Connecting to your inner child has always been viewed as a psychological practice to discover what’s amiss in your life, and the Universal comedy Little, gives us a touch of that.
Figuring out what happened and how can I fix it, are the popular ways of going back and embracing your pre-pubescent self. We’ve seen it in a crop of nostalgic comedies. Now we have one from producer Will Packer and director Tina Gordon, that adds a touch of color.
This generation of film nerds have something new to relate to, as the tropes of films like Big, Freaky Friday, and 13 Going on 30 get flipped on its head. People of color want to see stories that reflect their worldly experiences and most importantly, see people who look like them. We are eager to explore genres and storylines that have yet to be told from our perspective.
Think back to when you were in middle school. Was it rough? Would you trade what you have now in order to go back to your past? Probably not. But there’s something about that childhood innocence that makes you think twice about going back there.t. For some of us, it was a different time and a different world. The fact is, a Black girl’s experience is different from a white girl’s experience.
Here’s a film that allows us to sit down and take a look at what middle schoolers today have to go through. When the amount of likes on Instagram dictate where you sit at lunch, it’s a whole new level of mean girls. A lot of it is the same, made drastically more impossible with the use of social media. It’s a PG-13 film meant for the adult and thirteen-year-old in your life. Instead of a tween-wishing they were grown so they could find love or pontificate on what they think they are missing in life, here we have the story of a Black woman who is turned into her teen self because she is literally the worst person ever.
You will find a ton of laughs that hit the spot, and some that miss the mark completely. But there’s plenty to be said about a film that reminds us to be true to who we really are. Regina Hall, Issa Rae, and Marsai Martin bring us different versions of Black girl magic, reminding us that we are all different but can still shine. It teaches everyone that we need to help build each other up instead of tearing each other down. The teachable lessons are not lacking in this story.
Regina Hall plays Jordan Sanders, the head boss in charge who sees her way as the only, and the right way. She is a major bully and demands the impossible from her assistant, April, played by Issa Rae. She’d rather be hated and rich, than to be loved and deprived. Determined to take her down a peg, a young girl makes a wish that Jordan was little. Ironically, when the spell is cast, you don’t really know for sure if it worked or if Jordan is taunting the young girl. That is, until the next scene where Jordan wakes up to her 13-year-old self, brilliantly played by Marsai Martin.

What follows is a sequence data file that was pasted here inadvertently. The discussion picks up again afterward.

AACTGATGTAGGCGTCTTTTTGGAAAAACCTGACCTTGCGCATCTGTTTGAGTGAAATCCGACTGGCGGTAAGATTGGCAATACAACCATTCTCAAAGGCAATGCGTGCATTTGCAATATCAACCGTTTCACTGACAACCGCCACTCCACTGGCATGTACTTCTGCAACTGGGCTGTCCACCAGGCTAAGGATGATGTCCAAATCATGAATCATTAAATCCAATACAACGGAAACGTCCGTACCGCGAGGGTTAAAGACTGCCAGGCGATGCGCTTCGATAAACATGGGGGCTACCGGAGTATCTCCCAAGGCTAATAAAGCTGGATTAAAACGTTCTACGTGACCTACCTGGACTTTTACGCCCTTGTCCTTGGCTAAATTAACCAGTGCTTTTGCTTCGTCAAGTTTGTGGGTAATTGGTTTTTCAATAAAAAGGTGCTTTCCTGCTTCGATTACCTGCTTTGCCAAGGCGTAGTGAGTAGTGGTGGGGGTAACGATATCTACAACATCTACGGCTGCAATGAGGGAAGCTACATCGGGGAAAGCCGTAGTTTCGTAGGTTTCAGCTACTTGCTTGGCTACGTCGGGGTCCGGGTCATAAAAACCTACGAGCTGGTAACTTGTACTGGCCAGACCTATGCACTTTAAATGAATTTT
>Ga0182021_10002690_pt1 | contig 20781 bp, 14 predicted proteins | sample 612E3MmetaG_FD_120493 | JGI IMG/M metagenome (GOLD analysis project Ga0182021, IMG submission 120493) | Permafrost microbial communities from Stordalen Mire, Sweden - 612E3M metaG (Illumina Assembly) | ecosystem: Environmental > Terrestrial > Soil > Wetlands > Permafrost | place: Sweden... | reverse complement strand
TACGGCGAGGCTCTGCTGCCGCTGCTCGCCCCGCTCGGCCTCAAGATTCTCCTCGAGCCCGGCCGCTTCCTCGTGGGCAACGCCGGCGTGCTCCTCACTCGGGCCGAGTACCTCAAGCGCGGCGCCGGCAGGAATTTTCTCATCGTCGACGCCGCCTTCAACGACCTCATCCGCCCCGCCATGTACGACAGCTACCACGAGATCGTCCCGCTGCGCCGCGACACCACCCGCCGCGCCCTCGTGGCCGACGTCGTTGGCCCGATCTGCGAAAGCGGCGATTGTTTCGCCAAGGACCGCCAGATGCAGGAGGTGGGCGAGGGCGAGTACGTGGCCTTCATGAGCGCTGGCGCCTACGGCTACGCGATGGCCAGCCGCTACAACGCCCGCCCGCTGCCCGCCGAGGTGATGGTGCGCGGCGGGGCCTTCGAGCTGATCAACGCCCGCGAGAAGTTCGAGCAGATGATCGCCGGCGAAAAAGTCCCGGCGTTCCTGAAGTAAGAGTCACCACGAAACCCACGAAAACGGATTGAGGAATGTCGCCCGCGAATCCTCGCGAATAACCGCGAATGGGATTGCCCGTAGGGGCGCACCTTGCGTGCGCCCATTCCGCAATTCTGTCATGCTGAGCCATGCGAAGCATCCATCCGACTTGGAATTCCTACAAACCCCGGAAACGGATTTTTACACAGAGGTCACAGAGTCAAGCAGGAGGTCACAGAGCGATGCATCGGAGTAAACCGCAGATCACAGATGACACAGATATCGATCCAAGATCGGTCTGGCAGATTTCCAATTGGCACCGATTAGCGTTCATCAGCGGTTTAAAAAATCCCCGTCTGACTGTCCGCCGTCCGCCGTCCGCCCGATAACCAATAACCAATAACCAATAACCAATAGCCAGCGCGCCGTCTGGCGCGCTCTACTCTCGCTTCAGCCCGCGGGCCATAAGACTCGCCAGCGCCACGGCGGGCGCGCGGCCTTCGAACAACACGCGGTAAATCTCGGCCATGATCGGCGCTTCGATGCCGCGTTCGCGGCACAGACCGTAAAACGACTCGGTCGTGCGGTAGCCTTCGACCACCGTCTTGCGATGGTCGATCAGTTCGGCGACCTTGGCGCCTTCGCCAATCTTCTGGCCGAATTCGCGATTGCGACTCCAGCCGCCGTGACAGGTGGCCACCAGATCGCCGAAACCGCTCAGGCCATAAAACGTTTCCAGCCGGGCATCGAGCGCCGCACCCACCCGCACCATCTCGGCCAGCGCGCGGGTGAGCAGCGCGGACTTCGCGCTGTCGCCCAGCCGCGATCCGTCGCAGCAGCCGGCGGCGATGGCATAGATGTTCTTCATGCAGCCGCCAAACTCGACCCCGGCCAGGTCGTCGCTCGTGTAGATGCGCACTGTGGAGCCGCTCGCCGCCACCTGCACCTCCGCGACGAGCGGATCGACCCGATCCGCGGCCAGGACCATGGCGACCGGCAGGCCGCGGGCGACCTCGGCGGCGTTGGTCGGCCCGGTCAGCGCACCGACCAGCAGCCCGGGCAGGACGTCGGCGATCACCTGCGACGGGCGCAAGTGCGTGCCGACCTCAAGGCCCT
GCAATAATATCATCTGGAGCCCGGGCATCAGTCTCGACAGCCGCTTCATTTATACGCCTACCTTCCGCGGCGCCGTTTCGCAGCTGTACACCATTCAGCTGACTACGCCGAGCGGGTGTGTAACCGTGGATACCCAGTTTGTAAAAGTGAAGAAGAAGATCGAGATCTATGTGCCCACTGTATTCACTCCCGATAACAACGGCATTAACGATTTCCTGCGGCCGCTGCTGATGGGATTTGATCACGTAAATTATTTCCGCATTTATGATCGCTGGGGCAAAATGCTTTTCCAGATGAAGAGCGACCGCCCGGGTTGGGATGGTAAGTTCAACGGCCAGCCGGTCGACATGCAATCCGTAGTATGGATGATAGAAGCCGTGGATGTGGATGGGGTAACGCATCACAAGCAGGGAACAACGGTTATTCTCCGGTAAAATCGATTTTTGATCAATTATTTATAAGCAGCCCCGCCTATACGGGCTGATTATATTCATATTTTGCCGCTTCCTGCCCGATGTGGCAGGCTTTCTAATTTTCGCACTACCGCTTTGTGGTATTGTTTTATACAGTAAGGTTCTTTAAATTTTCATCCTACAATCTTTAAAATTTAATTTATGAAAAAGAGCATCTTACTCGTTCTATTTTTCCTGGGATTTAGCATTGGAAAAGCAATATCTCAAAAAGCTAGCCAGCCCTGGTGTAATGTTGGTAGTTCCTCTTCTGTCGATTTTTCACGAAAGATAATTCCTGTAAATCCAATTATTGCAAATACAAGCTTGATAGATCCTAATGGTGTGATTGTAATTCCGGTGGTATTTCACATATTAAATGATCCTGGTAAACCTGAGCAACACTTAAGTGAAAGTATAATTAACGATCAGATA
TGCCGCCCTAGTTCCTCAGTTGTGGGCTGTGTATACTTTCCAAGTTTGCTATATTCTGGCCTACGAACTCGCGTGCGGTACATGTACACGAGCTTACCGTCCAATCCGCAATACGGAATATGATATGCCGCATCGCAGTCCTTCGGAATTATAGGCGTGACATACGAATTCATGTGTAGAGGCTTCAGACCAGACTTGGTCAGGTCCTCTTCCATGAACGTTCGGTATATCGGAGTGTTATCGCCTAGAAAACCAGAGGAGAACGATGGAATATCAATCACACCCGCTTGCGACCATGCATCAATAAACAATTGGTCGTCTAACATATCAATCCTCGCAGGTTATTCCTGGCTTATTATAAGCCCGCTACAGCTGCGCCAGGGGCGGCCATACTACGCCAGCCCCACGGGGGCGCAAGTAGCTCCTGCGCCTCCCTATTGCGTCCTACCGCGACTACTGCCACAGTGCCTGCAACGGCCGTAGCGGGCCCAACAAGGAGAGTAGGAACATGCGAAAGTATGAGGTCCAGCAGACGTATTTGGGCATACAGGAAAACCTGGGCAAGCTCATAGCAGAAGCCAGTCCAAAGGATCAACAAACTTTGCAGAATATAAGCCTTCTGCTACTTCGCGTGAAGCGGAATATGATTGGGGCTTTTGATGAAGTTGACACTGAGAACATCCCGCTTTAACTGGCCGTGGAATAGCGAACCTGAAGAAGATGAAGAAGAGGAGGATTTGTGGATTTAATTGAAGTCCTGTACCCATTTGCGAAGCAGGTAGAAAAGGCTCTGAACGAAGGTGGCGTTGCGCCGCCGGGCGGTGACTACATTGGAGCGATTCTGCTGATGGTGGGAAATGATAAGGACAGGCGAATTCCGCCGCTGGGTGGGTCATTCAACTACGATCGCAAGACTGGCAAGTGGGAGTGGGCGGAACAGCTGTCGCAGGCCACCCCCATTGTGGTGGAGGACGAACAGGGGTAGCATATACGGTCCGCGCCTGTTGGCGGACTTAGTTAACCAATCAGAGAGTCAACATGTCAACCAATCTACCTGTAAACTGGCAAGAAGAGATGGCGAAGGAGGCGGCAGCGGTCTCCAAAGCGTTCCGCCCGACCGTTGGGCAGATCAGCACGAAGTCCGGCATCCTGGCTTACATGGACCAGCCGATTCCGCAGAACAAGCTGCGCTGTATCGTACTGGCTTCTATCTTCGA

Jordan soon gets to experience 13 all over again as magic comes to life and wishes come true. From being forced to enroll back into middle school and crushing on her teacher, to pretending to be her older self’s daughter, life is crazier now that it ever was and she has to rely on those around her if she wants to be big again.
Marsai Martin is the star of this film, and she has to play two roles, a 13-year-old and an adult who has been turned into a 13-year-old. She gives it her all, but it isn’t enough to save the first act of less than worthy jokes and flat writing. The story picks up steam when Marsai and Issa are on screen together. It’s hard to miss the chemistry between the two. The two of them learning from each other, bonding, and growing on screen is the charm that makes this film what it is.
What’s cool about this film is that it came from the mind of an actual 14-year-old girl who knows a thing or two about being little in today’s society. Marsai thought about what she wanted to see on screen and took the idea to Universal. Now we have the pleasure of seeing three different generations exemplified on screen. It helps that these three ladies are no stranger to comedy. Their ability to deliver punch lines and satire allows the film to keep a smooth flow.
Unfortunately, when lessons are learned and things go back to normal, the new Jordan (back to Regina) still isn’t our favorite person. The pacing from the beginning was all wrong. The audience didn’t have enough time to form a real connection to her character. In the end, we don’t care that she now has an ounce of civility. When the audience doesn’t connect, they aren’t inspired to respond emotionally. A good movie should evoke an emotional response.
What doesn’t work in this film is the writing, unfortunately. While the story is a fresh perspective, the actual writing isn’t at the level that it should be. While the idea did come from a teenager, the writing could have been sharper, stronger, and led with more gusto. The depth and social awareness that could have come from this script failed to accomplish this task. It was as if the writers were playing it safe for the PG-13 film. The writers tried hard not to be too crude with humor while keeping the whimsy of a child’s fairytale. This didn’t balance out too well for Little. The attempt to make a family fun film that appealed to ages 13 to 30 didn’t hold firm to either audience. The cast does its best to make the film more than what it is, but it’s just not enough. The audience is on board to be entertained, but that doesn’t sustain us during the entire film. We want to feel inspired by the film, but it lets us down again.
This film is literally about Black Girl Magic. From the cast to the people behind the camera, there are strong Black women trying to entertain and tell a story. Who doesn’t want to be a part of “Black Hogwarts”? Regina, Issa, and Marsai are ladies we will continue to watch on screen. Little, unfortunately, left us a bit incomplete.
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